Sialocutaneous fistula to the EAC is a rare occurrence, which often leads to misdiagnosis and deficient treatment. There are several proposed etiologies for this presentation. Sharma and Dawkins first reported a spontaneous fistula through a patent foramen of Huschke in 1984. The Foramen of Huschke is an aberrant developmental tract of the bony EAC. This tract is typically closed by age 5, but can persist in up to 46% of adults. Alternatively, it has been proposed that spontaneous fistulization occurs via the Fissures of Santorini, soft tissue defects found in the cartilaginous canal. More commonly, fistulization can occur following trauma to the soft tissues, including iatrogenic trauma of surgery, or in the setting of infection, neoplasm, or chronic inflammation of the EAC. Traumatic causes, including iatrogenic injury, have been described as a postoperative complication for various procedures in the head and neck, including congenital canal atresia repairs. In iatrogenic etiologies, it is likely that there is salivary gland tissue near the surgical site continuing to produce saliva, which then exits via the path of least resistance.
In a retrospective review of patients having undergone surgical repair for congenital aural atresia, sialocutaneous fistula to the EAC was found to have an incidence of 0.4%. This case, we believe, is a delayed presentation of this postoperative complication with an evolving natural history. In their retrospective review, Miller et al reported a time to symptoms of 2.2 months post surgery. The patient presented here had mild symptoms initially which were not reported to her physician for 19 years post canaloplasty, despite ongoing follow-up. One year after a significant increase in the otorrhea the patient sought further management. The delayed presentation of this case, 19 years remote to her canaloplasty is unique.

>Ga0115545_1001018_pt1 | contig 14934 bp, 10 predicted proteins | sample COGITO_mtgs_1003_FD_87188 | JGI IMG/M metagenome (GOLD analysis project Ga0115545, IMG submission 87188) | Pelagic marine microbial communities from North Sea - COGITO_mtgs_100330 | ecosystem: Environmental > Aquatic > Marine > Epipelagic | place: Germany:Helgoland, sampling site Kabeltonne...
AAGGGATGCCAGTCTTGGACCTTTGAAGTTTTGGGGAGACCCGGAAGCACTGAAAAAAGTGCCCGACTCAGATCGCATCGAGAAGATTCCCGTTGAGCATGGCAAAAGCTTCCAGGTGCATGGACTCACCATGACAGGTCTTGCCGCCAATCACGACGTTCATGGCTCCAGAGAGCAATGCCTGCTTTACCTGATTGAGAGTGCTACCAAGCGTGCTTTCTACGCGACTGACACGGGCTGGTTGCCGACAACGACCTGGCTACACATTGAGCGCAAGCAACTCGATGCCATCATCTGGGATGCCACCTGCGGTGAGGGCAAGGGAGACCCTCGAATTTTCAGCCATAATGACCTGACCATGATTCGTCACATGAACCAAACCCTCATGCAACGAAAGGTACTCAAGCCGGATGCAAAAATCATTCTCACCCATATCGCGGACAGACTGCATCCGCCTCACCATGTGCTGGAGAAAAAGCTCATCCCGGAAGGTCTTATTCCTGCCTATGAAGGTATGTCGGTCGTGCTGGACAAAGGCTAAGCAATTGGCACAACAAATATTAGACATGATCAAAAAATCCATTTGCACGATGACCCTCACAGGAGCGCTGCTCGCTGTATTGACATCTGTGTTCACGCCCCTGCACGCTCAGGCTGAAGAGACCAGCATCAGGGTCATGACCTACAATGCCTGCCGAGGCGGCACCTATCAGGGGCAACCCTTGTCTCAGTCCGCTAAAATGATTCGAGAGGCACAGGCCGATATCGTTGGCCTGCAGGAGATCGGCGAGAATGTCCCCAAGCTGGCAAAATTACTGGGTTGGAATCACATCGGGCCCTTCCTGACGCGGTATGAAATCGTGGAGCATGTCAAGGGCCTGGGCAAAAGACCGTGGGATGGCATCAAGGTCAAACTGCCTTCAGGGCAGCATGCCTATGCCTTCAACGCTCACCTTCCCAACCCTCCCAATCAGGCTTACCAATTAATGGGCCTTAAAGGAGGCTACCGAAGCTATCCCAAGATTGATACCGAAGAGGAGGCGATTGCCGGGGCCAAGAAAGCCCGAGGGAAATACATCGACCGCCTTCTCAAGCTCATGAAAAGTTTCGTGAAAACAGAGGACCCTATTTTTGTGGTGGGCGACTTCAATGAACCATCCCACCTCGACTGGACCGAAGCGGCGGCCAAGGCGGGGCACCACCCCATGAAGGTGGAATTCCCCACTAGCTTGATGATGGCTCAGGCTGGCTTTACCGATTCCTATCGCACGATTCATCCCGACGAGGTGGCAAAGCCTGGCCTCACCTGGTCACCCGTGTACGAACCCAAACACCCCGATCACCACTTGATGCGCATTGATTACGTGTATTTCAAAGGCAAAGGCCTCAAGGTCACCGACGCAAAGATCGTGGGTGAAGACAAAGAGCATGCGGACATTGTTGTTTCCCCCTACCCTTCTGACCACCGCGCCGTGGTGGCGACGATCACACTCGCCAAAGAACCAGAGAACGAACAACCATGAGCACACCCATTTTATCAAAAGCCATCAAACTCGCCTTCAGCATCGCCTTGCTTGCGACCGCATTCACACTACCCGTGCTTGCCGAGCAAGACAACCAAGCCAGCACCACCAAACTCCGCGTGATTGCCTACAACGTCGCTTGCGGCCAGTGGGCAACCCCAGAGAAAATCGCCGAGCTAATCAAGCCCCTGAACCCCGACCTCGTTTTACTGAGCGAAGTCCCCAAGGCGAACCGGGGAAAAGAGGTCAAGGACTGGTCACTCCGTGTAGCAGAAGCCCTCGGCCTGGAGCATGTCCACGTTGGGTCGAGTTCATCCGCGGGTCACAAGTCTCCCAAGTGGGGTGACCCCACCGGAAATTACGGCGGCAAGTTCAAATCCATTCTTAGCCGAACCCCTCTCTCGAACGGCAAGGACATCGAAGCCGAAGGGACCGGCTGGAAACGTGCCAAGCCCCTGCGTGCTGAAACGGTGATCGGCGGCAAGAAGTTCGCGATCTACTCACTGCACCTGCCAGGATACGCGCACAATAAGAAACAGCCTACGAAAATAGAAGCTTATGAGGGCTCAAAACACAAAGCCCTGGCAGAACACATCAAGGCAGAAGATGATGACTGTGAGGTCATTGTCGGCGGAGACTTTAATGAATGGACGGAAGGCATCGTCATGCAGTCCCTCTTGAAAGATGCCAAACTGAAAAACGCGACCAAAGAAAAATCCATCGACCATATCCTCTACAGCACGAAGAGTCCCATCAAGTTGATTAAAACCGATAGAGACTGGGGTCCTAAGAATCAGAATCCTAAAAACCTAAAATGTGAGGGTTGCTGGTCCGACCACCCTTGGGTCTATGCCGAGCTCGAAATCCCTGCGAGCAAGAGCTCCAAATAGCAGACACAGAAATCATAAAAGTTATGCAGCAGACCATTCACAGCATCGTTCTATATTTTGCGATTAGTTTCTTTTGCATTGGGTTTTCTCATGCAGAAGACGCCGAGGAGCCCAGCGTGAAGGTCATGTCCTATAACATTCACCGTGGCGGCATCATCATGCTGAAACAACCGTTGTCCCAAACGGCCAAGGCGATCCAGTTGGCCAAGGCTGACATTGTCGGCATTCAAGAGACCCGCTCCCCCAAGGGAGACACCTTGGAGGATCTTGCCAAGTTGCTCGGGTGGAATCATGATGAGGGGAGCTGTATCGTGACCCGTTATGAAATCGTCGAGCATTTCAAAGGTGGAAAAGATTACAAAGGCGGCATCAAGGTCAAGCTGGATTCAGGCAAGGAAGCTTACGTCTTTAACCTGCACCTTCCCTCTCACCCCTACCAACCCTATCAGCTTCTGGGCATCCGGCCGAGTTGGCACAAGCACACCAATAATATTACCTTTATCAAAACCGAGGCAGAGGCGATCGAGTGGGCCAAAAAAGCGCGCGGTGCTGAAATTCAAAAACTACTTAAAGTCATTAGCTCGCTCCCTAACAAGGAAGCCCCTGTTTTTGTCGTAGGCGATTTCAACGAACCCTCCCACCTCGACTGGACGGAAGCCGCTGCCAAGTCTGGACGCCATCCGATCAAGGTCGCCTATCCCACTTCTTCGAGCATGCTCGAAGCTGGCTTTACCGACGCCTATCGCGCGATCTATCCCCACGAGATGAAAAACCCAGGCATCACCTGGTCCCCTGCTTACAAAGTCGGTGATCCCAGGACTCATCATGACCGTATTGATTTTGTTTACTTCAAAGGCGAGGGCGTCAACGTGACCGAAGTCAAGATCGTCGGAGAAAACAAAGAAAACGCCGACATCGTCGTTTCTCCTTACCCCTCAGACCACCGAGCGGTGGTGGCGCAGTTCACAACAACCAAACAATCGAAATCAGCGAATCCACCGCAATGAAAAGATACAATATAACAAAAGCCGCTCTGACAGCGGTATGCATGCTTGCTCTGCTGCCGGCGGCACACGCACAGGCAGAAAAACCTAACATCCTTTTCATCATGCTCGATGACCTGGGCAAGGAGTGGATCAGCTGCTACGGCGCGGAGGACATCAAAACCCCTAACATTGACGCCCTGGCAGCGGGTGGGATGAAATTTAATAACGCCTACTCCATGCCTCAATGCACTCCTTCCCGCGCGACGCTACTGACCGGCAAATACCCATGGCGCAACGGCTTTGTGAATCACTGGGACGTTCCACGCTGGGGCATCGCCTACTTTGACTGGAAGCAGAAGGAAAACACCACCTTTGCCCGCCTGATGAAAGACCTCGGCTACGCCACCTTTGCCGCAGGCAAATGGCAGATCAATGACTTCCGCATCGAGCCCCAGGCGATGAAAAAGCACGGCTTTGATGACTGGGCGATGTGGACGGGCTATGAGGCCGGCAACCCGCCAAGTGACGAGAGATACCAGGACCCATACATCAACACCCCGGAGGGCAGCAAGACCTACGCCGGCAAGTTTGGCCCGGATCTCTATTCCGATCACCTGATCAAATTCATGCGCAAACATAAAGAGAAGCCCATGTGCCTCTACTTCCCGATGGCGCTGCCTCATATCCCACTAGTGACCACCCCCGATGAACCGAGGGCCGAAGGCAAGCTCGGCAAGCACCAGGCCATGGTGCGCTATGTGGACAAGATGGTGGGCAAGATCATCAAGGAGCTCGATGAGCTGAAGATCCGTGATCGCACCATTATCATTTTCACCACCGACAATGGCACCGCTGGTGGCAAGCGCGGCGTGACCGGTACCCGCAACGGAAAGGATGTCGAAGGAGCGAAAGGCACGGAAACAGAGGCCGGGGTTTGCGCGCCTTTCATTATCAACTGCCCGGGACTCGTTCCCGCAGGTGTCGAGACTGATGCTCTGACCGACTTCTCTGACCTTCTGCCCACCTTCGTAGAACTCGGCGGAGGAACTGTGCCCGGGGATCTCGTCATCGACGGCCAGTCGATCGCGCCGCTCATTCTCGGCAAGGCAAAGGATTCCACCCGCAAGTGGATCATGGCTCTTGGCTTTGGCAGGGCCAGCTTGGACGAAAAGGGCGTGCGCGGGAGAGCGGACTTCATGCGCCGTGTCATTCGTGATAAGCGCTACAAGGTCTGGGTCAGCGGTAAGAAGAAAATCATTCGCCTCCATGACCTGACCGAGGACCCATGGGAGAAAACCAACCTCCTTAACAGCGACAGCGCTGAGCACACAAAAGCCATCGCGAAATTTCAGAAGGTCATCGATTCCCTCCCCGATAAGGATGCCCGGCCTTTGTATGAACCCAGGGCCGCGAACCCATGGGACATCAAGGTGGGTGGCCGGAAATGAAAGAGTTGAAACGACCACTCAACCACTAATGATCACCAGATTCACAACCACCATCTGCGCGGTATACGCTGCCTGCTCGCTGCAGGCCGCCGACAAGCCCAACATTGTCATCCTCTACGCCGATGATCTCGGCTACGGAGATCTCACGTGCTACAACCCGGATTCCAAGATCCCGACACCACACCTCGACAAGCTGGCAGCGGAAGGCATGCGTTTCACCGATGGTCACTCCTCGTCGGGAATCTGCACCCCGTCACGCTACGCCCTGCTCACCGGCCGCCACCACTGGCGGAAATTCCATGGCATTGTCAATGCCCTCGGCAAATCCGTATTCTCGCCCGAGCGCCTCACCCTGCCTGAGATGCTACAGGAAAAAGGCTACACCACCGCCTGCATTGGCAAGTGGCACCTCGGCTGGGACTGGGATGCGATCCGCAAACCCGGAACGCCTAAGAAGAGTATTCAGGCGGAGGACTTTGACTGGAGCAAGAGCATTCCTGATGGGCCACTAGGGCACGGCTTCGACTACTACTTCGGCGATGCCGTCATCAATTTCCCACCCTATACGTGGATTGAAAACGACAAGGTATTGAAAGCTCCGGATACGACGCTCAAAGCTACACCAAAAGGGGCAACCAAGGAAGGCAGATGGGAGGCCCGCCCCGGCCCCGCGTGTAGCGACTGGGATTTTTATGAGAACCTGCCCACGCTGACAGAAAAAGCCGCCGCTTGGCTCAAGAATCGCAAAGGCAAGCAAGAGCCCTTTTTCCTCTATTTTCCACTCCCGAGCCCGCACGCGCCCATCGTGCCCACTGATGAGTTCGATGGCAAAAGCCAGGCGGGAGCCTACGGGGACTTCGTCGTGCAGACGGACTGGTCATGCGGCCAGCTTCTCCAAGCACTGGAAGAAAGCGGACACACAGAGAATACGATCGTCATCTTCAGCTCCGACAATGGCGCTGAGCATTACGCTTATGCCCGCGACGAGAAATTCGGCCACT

Conservative treatment options reported in the literature include observation, sclerosing agents, anticholinergics (Botox or glycopyrrolate), as well as pressure dressings. Surgical approaches include selective fistula tract obliteration, direct fascial closure, and parotidectomy. The volume increase of otorrhea was a deciding factor in the pursuit for definitive management in this patient, acutely becoming intolerable after 19 years. Other commonly identified symptoms associated with this condition, including eczematous changes and infection, were not an issue over the extended presentation in the patient presented here. As highlighted in the patient experience (Appendix 2, http://links.lww.com/MD/B909), there was significant social disruption associated with her gustatory otorrhea, requiring a towel on her shoulder throughout the day. Less invasive surgical procedures were considered. However, the significant distress she experienced, along with consideration of her past medical history, led her to proceed with a superficial parotidectomy and temporoparietal flap for definitive resolution of symptoms. The goal of the surgery was to remove the adjacent salivary tissue and create a physical barrier to the fistula site in the EAC. For refractory or severe cases of gustatory otorrhea, parotidectomy combined with temporoparietal flap closure is an excellent option for resolution.
In conclusion, sialocutaneous fistula within the EAC is a rare occurrence. The case presented is likely a late postoperative complication of a previous canaloplasty, far outside of the reported timeframes for development. We report a robust surgical option for removal of the offending salivary gland tissue and creation of a physical barrier with a local fascial rotation flap.